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1916 ‘illegitimate’…? May 17, 2016

Posted by WorldbyStorm in Uncategorized.
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I find it ever more curious to read stuff like this from former FF Attorney General Paul Gallagher who suggests that:

The 1916 Rising “cannot be justified by what happened in retrospect”, former Fianna Fáil attorney general Paul Gallagher has said, arguing the leaders of the rebellion “had no legitimacy whatsoever”.

What is deeply puzzling is how ahistoric it all is. Ruth Dudley Edwards is another who seems to regard British rule in Ireland as somehow democratic when the truth is it was anything but, that the nature of that rule, the militarisation of it, the truncated nature of democratic representation at Westminster, the very real constraints on the franchise, the lack of adherence to what we would regard as democratic norms on the part of the leading lights of Home Rule (most notably their hostility to extension of the franchise to women) and so on would make any easy calculation as to where legitimacy lay at the least open to question.

And it is not as if one can use the excuse that it was then and the concept of advanced bourgeois democracy was somehow unknown. Those involved in the Rising explicitly acknowledged the centrality of, for example, women’s suffrage. Their very concept of democracy was more advanced from the off than those who had nominal and de facto governance of the island. Nor was it unknown abroad, I need hardly mention New Zealand which had gave the vote in 1893, a good quarter of a century earlier, of Finland, or Norway in the 1910s.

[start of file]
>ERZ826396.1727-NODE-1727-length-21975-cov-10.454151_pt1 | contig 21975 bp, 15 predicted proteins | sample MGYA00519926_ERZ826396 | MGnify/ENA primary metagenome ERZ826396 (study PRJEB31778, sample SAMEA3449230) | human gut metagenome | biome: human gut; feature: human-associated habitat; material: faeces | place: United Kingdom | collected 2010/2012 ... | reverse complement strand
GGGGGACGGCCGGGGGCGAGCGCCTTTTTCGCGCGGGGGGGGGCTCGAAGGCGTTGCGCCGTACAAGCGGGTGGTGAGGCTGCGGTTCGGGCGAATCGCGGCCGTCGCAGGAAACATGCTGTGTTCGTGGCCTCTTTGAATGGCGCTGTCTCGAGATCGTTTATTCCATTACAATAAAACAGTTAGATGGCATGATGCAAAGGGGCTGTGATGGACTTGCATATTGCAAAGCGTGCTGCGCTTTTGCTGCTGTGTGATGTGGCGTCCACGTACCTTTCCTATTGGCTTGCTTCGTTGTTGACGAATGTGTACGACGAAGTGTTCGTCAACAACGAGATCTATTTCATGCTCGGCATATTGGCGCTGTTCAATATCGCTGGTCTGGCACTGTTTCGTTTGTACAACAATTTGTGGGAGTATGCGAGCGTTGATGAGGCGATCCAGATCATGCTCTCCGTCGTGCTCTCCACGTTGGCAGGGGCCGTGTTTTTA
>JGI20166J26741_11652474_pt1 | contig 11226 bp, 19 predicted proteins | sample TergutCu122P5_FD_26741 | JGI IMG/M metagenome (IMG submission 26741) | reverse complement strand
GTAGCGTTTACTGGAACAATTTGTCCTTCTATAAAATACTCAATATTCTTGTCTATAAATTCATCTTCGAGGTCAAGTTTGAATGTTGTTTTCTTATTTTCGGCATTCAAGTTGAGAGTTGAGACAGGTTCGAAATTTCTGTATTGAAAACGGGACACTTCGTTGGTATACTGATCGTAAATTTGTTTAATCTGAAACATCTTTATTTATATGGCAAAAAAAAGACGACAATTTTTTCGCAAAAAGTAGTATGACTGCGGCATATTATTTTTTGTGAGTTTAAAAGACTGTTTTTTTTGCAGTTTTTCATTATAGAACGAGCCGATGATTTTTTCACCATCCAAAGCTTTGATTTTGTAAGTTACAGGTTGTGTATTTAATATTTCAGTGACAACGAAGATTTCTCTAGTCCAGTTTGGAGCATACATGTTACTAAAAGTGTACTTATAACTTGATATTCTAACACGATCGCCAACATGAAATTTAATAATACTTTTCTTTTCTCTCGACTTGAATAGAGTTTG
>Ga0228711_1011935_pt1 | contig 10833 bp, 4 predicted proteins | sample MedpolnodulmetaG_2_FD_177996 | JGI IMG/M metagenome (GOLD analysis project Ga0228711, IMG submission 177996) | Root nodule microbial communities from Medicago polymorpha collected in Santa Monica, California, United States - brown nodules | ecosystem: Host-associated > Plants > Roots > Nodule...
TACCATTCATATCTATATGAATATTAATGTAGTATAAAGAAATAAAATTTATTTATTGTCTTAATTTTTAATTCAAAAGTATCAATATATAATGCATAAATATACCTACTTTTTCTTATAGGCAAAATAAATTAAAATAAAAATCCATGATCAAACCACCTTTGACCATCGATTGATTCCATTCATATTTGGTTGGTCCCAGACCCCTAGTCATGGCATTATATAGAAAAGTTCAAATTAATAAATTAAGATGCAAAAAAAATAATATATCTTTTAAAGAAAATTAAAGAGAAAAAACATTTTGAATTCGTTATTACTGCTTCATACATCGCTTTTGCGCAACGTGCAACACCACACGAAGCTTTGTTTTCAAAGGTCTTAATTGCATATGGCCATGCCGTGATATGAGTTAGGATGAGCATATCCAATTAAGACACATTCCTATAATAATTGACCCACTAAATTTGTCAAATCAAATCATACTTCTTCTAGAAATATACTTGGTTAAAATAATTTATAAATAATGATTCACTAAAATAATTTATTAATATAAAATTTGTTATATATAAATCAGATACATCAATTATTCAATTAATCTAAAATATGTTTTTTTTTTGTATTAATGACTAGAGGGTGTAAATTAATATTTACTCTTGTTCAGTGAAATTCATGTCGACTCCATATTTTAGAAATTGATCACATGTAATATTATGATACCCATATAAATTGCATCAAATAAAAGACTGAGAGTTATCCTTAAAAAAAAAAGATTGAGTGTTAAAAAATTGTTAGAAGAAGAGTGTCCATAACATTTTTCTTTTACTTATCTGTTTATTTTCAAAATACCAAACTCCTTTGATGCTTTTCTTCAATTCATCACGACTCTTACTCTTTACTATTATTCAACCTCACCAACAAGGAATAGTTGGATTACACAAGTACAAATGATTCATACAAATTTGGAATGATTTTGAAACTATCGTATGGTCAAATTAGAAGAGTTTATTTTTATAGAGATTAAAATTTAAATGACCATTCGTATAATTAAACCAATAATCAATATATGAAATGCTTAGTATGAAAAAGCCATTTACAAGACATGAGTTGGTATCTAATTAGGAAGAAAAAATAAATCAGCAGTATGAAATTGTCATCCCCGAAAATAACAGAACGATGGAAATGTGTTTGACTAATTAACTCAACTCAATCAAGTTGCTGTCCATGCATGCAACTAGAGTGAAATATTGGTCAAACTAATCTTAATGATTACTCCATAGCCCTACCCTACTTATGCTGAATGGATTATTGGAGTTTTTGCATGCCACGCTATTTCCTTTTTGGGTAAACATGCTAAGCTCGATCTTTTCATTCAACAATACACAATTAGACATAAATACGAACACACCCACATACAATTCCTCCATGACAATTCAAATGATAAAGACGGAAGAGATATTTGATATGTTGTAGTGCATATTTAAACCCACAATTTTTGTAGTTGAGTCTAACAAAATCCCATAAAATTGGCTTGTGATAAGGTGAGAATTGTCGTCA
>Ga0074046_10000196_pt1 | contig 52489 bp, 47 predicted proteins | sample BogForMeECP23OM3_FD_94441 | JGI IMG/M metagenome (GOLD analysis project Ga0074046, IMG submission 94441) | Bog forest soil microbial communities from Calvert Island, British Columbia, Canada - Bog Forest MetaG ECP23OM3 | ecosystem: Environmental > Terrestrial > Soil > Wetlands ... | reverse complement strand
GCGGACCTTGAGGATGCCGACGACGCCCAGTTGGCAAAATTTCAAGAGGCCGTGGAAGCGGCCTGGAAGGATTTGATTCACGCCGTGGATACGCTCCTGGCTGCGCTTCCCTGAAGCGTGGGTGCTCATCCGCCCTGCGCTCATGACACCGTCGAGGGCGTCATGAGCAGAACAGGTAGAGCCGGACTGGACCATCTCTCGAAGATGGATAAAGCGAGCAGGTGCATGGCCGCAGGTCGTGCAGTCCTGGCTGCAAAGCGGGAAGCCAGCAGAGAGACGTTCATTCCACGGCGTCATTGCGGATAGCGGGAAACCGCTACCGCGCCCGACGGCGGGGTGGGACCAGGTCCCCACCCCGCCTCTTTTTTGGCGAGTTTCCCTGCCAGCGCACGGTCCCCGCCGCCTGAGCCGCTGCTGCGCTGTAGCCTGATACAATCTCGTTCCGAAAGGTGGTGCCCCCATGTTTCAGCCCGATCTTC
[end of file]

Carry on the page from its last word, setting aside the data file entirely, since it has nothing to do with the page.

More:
Gallagher claims that:

“making all due allowances for the period of history in which this was… you cannot assert and claim a power to dictate the lives of other people in the way which these people did”

But that simply doesn’t stack up given the actual nature of British rule and representation.

Gallagher can blithely ignore this, and of course, centre around to the issue of ‘violence’ as if that too existed in a vacuum, that it was some alien irruption into the Irish polity in the 1910s caused exclusively by those involved in the Rising. This takes a particularly curious turn when he says:

“I don’t want, as an Irishman, to be distinguished by a capacity for violence,” he said, questioning the democratic credentials of the 1916 leaders.
“They decided what people like you and me wanted and should do, and the cost didn’t matter. It was Providence that so many more weren’t killed.”

Yet again one feels that really this isn’t about 1916 but about 1968 and after:

In the Troubles of recent decades in Northern Ireland, “all of these thugs and murderers claimed they were doing this in a cause that deserved to be revered, in a cause that they said justified anything, in a cause they said was going to improve the lives of all the people who undoubtedly were being discriminated against”.
It was the case that “for over 70 years following 1916 we were a country that did not realise our potential. We were obsessed with the past, we were obsessed with who did what in 1916. It itself was used to discriminate between people,” said Mr Gallagher.